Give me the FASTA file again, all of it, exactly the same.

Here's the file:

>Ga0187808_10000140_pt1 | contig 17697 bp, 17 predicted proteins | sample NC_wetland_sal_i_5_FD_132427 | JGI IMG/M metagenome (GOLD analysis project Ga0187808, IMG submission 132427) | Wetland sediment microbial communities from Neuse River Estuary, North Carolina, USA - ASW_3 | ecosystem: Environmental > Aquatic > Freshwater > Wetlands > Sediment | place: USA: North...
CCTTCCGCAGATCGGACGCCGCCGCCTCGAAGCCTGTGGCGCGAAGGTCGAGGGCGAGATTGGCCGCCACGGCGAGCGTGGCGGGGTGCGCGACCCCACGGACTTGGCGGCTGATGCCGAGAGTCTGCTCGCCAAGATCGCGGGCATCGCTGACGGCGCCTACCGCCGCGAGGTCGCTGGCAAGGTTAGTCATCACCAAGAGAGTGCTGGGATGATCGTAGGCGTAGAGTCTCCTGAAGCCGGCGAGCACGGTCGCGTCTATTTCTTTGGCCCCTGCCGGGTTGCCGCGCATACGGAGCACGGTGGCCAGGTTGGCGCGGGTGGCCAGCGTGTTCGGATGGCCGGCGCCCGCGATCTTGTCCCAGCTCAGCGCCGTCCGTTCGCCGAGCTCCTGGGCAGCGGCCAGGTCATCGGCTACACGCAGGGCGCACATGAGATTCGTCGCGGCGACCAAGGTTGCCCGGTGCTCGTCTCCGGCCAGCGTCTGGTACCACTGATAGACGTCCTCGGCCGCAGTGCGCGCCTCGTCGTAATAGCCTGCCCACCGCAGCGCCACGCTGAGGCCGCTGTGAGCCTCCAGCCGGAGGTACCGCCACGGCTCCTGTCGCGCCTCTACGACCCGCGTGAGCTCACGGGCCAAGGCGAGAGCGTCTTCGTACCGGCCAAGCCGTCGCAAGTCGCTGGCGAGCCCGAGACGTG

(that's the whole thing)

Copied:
>Ga0187808_10000140_pt1 | contig 17697 bp, 17 predicted proteins | sample NC_wetland_sal_i_5_FD_132427 | JGI IMG/M metagenome (GOLD analysis project Ga0187808, IMG submission 132427) | Wetland sediment microbial communities from Neuse River Estuary, North Carolina, USA - ASW_3 | ecosystem: Environmental > Aquatic > Freshwater > Wetlands > Sediment | place: USA: North...
CCTTCCGCAGATCGGACGCCGCCGCCTCGAAGCCTGTGGCGCGAAGGTCGAGGGCGAGATTGGCCGCCACGGCGAGCGTGGCGGGGTGCGCGACCCCACGGACTTGGCGGCTGATGCCGAGAGTCTGCTCGCCAAGATCGCGGGCATCGCTGACGGCGCCTACCGCCGCGAGGTCGCTGGCAAGGTTAGTCATCACCAAGAGAGTGCTGGGATGATCGTAGGCGTAGAGTCTCCTGAAGCCGGCGAGCACGGTCGCGTCTATTTCTTTGGCCCCTGCCGGGTTGCCGCGCATACGGAGCACGGTGGCCAGGTTGGCGCGGGTGGCCAGCGTGTTCGGATGGCCGGCGCCCGCGATCTTGTCCCAGCTCAGCGCCGTCCGTTCGCCGAGCTCCTGGGCAGCGGCCAGGTCATCGGCTACACGCAGGGCGCACATGAGATTCGTCGCGGCGACCAAGGTTGCCCGGTGCTCGTCTCCGGCCAGCGTCTGGTACCACTGATAGACGTCCTCGGCCGCAGTGCGCGCCTCGTCGTAATAGCCTGCCCACCGCAGCGCCACGCTGAGGCCGCTGTGAGCCTCCAGCCGGAGGTACCGCCACGGCTCCTGTCGCGCCTCTACGACCCGCGTGAGCTCACGGGCCAAGGCGAGAGCGTCTTCGTACCGGCCAAGCCGTCGCAAGTCGCTGGCGAGCCCGAGACGTG